ESEC/FSE 2019 Workshops
27th ACM Joint European Software Engineering Conference and Symposium on the Foundations of Software Engineering (ESEC/FSE 2019)
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3rd ACM SIGSOFT International Workshop on Machine Learning Techniques for Software Quality Evaluation (MaLTeSQuE 2019), August 27, 2019, Tallinn, Estonia

MaLTeSQuE 2019 – Preliminary Table of Contents

Contents - Abstracts - Authors

3rd ACM SIGSOFT International Workshop on Machine Learning Techniques for Software Quality Evaluation (MaLTeSQuE 2019)


Title Page

Welcome from the Chairs
Welcome to the third edition of the workshop on Machine Learning Techniques for Software Quality Evaluation (MaLTeSQuE 2019) to be held in Tallinn, Estonia, August 27th, 2019, co-located with ESEC/FSE 2019.

Testing and Debugging

Leveraging Mutants for Automatic Prediction of Metamorphic Relations using Machine Learning
Aravind Nair, Karl Meinke, and Sigrid Eldh
(KTH, Sweden; Ericsson, Sweden)
An oracle is used in software testing to derive the verdict (pass/fail) for a test case. Lack of precise test oracles is one of the major problems in software testing which can hinder judgements about quality. Metamorphic testing is an emerging technique which solves both the oracle problem and the test case generation problem by testing special forms of software requirements known as metamorphic requirements. However, manually deriving the metamorphic requirements for a given program requires a high level of domain expertise, is labor intensive and error prone. As an alternative, we consider the problem of automatic detection of metamorphic requirements using machine learning (ML). For this problem we can apply graph kernels and support vector machines (SVM). A significant problem for any ML approach is to obtain a large labeled training set of data (in this case programs) that generalises well. The main contribution of this paper is a general method to generate large volumes of synthetic training data which can improve ML assisted detection of metamorphic requirements. For training data synthesis we adopt mutation testing techniques. This research is the first to explore the area of data augmentation techniques for ML-based analysis of software code. We also have the goal to enhance black-box testing using white-box methodologies. Our results show that the mutants incorporated into the source code corpus not only efficiently scale the dataset size, but they can also improve the accuracy of classification models.

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SZZ Unleashed: An Open Implementation of the SZZ Algorithm - Featuring Example Usage in a Study of Just-in-Time Bug Prediction for the Jenkins Project
Markus Borg, Oscar Svensson, Kristian Berg, and Daniel Hansson
(RISE SICS, Sweden; Lund University, Sweden; Verifyter, Sweden)
Machine learning applications in software engineering often rely on detailed information about bugs. While issue trackers often contain information about when bugs were fixed, details about when they were introduced to the system are often absent. As a remedy, researchers often rely on the SZZ algorithm as a heuristic approach to identify bug-introducing software changes. Unfortunately, as reported in a recent systematic literature review, few researchers have made their SZZ implementations publicly available. Consequently, there is a risk that research effort is wasted as new projects based on SZZ output need to initially reimplement the approach. Furthermore, there is a risk that newly developed (closed source) SZZ implementations have not been properly tested, thus conducting research based on their output might introduce threats to validity. We present SZZ Unleashed, an open implementation of the SZZ algorithm for git repositories. This paper describes our implementation along with a usage example for the Jenkins project, and conclude with an illustrative study on just-in-time bug prediction. We hope to continue evolving SZZ Unleashed on GitHub, and warmly invite the community to contribute.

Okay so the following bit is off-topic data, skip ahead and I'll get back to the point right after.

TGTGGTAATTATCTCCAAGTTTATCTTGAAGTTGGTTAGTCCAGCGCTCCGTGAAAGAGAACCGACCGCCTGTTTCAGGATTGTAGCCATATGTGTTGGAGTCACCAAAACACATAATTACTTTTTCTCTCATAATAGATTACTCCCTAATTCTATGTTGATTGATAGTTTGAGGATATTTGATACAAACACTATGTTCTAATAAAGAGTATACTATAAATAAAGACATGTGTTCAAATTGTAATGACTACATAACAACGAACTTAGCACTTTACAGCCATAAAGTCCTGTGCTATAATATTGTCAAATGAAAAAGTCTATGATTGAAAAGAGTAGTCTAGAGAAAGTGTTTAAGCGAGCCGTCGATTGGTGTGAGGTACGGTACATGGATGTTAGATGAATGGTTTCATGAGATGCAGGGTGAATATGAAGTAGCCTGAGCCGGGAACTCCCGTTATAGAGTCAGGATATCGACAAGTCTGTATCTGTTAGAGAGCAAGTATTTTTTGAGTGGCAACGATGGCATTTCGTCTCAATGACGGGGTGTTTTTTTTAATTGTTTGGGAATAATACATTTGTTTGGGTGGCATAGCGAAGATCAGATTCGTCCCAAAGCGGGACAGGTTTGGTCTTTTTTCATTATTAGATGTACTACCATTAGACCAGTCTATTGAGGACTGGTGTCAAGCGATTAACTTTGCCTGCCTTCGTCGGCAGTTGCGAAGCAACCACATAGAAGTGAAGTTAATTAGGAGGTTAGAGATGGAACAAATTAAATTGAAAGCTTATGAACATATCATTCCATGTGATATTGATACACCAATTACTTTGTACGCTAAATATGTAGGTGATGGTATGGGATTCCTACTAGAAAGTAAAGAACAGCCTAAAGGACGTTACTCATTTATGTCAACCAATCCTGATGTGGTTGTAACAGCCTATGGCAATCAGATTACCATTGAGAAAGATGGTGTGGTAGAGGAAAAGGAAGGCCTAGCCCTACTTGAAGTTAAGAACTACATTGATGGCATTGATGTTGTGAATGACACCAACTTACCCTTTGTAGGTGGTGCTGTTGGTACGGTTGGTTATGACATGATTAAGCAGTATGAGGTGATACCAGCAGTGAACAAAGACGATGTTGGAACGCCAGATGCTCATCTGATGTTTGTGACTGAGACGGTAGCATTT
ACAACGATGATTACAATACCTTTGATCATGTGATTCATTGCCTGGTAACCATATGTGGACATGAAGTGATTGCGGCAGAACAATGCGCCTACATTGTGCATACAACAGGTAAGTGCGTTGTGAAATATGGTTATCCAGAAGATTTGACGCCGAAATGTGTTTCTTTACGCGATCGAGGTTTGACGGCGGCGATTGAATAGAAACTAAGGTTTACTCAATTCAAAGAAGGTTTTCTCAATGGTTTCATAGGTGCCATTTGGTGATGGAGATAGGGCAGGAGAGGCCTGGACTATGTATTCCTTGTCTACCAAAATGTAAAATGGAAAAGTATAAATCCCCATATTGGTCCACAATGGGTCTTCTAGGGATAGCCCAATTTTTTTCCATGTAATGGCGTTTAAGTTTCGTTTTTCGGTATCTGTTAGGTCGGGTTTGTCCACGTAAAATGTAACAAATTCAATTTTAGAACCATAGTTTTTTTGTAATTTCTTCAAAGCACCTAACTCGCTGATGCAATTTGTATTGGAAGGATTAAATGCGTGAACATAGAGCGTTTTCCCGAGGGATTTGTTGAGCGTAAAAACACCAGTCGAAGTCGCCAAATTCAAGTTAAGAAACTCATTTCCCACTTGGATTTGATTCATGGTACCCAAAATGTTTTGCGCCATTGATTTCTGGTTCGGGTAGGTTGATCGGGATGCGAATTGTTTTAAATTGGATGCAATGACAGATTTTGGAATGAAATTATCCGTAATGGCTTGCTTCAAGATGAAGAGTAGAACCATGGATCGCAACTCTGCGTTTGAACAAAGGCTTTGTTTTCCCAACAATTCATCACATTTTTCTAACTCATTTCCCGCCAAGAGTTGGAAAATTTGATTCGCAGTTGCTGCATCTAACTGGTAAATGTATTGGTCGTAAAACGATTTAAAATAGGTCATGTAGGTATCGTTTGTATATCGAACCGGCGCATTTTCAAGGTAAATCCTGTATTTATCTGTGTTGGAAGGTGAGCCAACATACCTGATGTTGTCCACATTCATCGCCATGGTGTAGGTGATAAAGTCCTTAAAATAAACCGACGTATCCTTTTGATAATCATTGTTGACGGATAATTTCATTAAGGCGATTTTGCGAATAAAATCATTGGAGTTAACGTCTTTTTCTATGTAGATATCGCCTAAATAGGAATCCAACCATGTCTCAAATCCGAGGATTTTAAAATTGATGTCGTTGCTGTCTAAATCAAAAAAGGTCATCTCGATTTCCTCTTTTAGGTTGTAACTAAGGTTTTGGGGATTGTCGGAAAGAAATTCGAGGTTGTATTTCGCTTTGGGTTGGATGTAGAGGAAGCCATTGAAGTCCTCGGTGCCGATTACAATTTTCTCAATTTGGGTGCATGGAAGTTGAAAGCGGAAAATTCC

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On the Role of Data

Risk-Based Data Validation in Machine Learning-Based Software Systems
Harald Foidl and Michael Felderer
(University of Innsbruck, Austria)
Data validation is an essential requirement to ensure the reliability and quality of Machine Learning-based Software Systems. However, an exhaustive validation of all data fed to these systems (i.e. up to several thousand features) is practically unfeasible. In addition, there has been little discussion about methods that support software engineers of such systems in determining how thorough to validate each feature (i.e. data validation rigor). Therefore, this paper presents a conceptual data validation approach that prioritizes features based on their estimated risk of poor data quality. The risk of poor data quality is determined by the probability that a feature is of low data quality and the impact of this low (data) quality feature on the result of the machine learning model. Three criteria are presented to estimate the probability of low data quality (Data Source Quality, Data Smells, Data Pipeline Quality). To determine the impact of low (data) quality features, the importance of features according to the performance of the machine learning model (i.e. Feature Importance) is utilized. The presented approach provides decision support (i.e. data validation prioritization and rigor) for software engineers during the implementation of data validation techniques in the course of deploying a trained machine learning model and its software stack.